Monday, May 24, 2021


Last week was a bit of a blur between out of town company, in town company, unwanted company, and, oh, it got hot...which is also an unwanted guest who never pays attention to the pineapple at the foot of the bed :-/.

The Evening with the Sheep was just about perfect and we had super fun guests including some folks who'd travel quite a few hours to come to the Kentucky Sheep and Fiber Festival and visit the farm.  It was nice to talk sheep and wool and see Auntie Reg and Miss B working the farm shop.  It felt almost like we'd gotten the band back together :-).

Monday afternoon brought an unwanted guest to the farm...a coyote hunting in the front field (!).  Luckily I had the ATV handy and I raced after it "barking" as best I could and chased it off the farm.  I locked up the sheep and stayed on high alert, but didn't see anything on Tuesday.  Wednesday afternoon, two different coyotes came through the front field and I once again did my best Hank impressions and chased them away.  I've not seen anything since.

There could be several scenarios at play here.  They've figured out Hank is gone and are getting bold, a neighbor has done some clearing and disturbed their home habitat or another neighbor has terminally cleared the coyotes Hank spent years training to stay away and new untrained coyotes have flooded in the now open territory.  It could very well be all of the above.

I don't really want to get into a long discussion about how we should or should not handle this situation and why we have not brought in a new guardian dog...  These are very complicated situations and situations we are considering very carefully.  Just know that we are working hard to keep the sheep and lambs safe and our biggest concern is probably the chickens.  What I do want to tell is an interesting story about Salt.  

At 16 years old, Salt is in no way able or expected to intensely guard a flock of sheep even on a small farm.  She is very frail and her hearing is gone, but she still occasionally walks down to patrol the creek and make her presence known and her vision and sense of smell is pretty strong.  If she sees or smells  something amiss, she has a wonderful deep "Ba-roo!" that echoes through the farm and that alone is  still quite helpful...and comforting.  

Salt smelled trouble the other evening.  The sheep were all out doing a last bit of grazing before I locked them up for the night.  There were sheep in the lower paddock, both sides of the wet weather creek and back behind the arena.  I was standing at the gate by the barn watching everyone and she came up beside me and asked to go in.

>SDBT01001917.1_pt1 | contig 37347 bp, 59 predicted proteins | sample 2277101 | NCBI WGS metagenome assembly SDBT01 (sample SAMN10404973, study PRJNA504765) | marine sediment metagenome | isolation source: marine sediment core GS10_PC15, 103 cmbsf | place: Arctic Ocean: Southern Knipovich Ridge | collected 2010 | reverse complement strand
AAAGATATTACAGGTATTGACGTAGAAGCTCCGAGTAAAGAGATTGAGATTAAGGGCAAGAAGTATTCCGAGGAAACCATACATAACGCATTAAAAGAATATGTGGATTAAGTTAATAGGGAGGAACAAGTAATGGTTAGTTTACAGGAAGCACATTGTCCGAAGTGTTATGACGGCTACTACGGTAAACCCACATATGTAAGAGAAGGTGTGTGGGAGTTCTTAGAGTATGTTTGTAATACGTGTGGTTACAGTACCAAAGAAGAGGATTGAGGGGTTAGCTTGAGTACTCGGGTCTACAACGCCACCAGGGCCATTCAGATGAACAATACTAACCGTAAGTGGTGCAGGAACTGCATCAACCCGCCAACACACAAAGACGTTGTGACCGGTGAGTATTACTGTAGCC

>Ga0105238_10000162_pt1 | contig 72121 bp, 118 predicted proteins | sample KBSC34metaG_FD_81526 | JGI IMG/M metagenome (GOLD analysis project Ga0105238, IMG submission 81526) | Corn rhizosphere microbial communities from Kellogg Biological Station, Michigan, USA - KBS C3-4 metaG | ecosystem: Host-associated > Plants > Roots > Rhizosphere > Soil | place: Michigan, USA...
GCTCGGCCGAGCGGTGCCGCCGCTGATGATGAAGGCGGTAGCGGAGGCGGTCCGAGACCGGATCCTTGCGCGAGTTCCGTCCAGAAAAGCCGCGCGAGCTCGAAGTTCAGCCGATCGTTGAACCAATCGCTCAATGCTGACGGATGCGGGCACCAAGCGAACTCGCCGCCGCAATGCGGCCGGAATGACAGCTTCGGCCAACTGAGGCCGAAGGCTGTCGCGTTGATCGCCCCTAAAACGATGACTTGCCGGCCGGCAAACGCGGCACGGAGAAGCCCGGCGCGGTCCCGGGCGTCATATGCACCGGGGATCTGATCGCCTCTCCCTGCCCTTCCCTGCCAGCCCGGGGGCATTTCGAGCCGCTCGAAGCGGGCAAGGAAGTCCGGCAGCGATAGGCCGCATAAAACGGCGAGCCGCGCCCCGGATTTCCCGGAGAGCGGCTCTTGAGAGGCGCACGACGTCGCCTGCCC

She walked through the gate and stopped in front of the horse stalls looking to the back of the farm, her nose in the air.  She carefully watched for about a minute and I could see her nose working and then she released the first "Ba-roo!"  

It sounded like her normal "Ba-roo!" which is a sort of a down turning sound, if that makes sense.  The sheep continued grazing.  The second "Ba-roo!" kind of rose at the end...and every single sheep immediately came racing back to the barn.

Hank must have had different barks as well because, like Salt, sometimes he'd bark and the sheep would stay put and sometimes he'd sound an alarm and call them all in.  I hated that I could never tell the difference.  When there was trouble he'd bark constantly until he felt the situation had been handled.  Salt's single "Ba-roo!" gives me more time to think.  I hope there are some coyotes out there who are doing some thinking, too.

Oh, look!  Here's a flashback where you can hear both dogs!  


Shirley said...

Awww Hank on duty....
Salt has a big voice!
Maybe you should play that video loud when you are chasing coyotes on the quad!

Sheepmom said...

Interesting how the fox was assessing whether Hank meant business or not and didn't get seriously alarmed until Hank came toward him. Bark + movement + I'm leaving! Those good dogs.

Far Side of Fifty said...

Wonderful flashback of a good dog doing a good job protecting the flock.
I know it must be complicated getting a new guard will do what is best for the sheeps...maybe deputize Maisie :)

Terry and Linda said...

I loved hearing both the dogs. Dogs do a wonderful job of protecting our little farms. Just wonderful. With Beaglie gone, actually, before he passed, when he got too sick to do much, the coyotes 'knew' and started coming INTO the farmyard. I, often think, there is some current that runs above and around humans, connecting all animals with each other and the earth. When one thing or many gets 'off' they know; long before we know.

Hugs to you, Dear Friend


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